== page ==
There are times where being a musician is difficult though. Times when only music will do to soothe someone’s pain. As a sensitive musician-type, I already feel the feelings but playing music in this grief scenario is heart-wrenching. Not only do you feel the music but you feel all of the emotion wrapped up in the music, the emotions felt by others, those felt by yourself.

I played at a funeral today for a man taken too soon. He was by all accounts a wonderful husband, father, son, brother, uncle. I’ve known this family for several years and was always impressed with the open love he had for his family, especially for his wife. Truly it’s been a beautiful thing to behold-even after 19 years together they still had that spark.

They are a military family and part of my former church family and this is the week that marks a special birthday of sorts for my own family-both Mr. Wonderful’s sobriety birthday and anniversary of when the bottom fell out of our world. So there was a lot going on in my head and my heart during this service.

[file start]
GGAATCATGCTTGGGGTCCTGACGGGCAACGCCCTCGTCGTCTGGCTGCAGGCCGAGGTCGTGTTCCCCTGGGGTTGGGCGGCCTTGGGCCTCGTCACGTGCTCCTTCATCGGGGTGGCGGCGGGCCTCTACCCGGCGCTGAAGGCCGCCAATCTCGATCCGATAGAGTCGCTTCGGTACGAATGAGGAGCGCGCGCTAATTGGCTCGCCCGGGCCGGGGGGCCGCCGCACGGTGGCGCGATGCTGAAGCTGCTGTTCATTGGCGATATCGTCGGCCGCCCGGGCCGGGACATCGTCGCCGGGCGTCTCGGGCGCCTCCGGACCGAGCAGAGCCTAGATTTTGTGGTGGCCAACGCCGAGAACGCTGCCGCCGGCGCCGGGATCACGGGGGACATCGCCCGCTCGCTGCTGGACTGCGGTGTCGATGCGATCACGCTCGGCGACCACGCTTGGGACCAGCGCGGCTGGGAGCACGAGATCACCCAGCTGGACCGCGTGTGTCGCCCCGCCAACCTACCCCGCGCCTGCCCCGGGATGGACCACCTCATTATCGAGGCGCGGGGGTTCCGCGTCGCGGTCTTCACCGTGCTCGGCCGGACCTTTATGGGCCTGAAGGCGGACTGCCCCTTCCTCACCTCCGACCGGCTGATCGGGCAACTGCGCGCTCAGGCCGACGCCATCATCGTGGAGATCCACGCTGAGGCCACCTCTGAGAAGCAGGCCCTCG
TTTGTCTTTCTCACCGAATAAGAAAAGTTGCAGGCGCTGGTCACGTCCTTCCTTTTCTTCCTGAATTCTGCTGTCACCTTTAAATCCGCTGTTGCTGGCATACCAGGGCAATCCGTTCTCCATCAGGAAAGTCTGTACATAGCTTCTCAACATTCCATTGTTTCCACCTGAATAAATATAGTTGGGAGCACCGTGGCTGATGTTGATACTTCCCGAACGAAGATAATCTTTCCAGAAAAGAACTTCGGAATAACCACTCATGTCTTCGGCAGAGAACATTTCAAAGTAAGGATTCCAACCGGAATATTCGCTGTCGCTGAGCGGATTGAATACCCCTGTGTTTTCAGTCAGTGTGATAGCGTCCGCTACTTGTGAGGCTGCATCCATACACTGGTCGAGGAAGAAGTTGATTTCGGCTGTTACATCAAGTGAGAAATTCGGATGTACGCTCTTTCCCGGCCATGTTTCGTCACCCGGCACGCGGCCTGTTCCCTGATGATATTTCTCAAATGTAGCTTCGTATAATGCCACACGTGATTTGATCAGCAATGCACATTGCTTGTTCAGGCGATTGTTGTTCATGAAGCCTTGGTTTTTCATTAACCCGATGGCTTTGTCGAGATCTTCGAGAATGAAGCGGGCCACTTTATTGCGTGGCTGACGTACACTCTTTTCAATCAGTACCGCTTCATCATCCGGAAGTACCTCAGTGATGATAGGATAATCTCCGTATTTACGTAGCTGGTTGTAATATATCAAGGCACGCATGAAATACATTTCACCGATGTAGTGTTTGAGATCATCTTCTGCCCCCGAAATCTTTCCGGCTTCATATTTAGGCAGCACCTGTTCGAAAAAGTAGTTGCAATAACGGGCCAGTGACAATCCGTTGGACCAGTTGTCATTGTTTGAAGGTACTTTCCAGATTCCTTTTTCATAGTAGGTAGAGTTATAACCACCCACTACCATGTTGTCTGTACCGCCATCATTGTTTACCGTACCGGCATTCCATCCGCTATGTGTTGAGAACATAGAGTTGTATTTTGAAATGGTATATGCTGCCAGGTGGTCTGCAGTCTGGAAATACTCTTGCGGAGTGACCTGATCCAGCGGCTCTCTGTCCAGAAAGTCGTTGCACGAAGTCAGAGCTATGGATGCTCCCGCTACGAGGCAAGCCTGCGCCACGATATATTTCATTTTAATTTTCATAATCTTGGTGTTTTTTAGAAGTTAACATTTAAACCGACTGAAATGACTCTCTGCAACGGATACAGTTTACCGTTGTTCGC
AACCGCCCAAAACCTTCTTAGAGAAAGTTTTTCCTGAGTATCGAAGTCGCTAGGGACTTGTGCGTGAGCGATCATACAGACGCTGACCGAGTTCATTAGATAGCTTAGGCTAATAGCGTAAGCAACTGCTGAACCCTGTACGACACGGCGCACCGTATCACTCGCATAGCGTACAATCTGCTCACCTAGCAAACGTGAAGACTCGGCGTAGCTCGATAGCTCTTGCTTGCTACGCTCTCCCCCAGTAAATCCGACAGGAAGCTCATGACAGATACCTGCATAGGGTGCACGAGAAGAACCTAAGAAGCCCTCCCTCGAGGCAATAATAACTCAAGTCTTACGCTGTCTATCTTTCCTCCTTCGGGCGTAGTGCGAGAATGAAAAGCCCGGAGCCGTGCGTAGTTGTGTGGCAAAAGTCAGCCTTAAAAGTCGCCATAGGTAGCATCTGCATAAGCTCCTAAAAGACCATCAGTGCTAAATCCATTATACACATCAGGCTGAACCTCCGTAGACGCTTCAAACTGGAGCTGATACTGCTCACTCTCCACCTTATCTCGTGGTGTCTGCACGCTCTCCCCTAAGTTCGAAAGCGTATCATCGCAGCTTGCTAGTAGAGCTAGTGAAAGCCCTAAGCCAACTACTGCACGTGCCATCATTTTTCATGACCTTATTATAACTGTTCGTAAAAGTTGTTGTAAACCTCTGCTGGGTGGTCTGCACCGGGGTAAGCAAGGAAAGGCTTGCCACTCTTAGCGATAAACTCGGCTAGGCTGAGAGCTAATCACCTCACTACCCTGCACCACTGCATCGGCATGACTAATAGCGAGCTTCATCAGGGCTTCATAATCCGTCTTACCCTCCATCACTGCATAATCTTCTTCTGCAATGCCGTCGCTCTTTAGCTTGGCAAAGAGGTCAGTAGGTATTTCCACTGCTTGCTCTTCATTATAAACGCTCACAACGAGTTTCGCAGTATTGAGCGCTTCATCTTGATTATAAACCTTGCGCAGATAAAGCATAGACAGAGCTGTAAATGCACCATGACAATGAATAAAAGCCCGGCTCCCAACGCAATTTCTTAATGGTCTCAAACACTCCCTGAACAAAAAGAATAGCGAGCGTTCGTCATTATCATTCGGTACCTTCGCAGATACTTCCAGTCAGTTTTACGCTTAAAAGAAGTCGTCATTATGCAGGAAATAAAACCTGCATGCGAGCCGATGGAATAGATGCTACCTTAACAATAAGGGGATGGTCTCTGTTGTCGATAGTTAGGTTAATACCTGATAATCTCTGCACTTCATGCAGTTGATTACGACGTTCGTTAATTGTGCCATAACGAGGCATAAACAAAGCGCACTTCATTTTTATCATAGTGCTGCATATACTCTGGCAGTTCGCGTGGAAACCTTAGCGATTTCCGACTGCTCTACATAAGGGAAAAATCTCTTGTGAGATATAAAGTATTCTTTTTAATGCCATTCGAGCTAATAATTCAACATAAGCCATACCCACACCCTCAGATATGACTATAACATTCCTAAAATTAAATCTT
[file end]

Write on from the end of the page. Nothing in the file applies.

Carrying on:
From my vantage point at the front, all I could see was the family that was left behind. Trying to celebrate his life well-lived while really just barely hanging on. They were alternating between bewilderment and just raw heartbreak. That is a painful thing to stand in the sidelines of, not being able to do anything to help them or ease their pain.

Two years ago this was almost me. I was moments away from having to plan the funeral with military honors for my Mr. Wonderful, from having to raise four kids on my own, from feeling the absolute devastation that one must feel when their partner is just all of the sudden gone.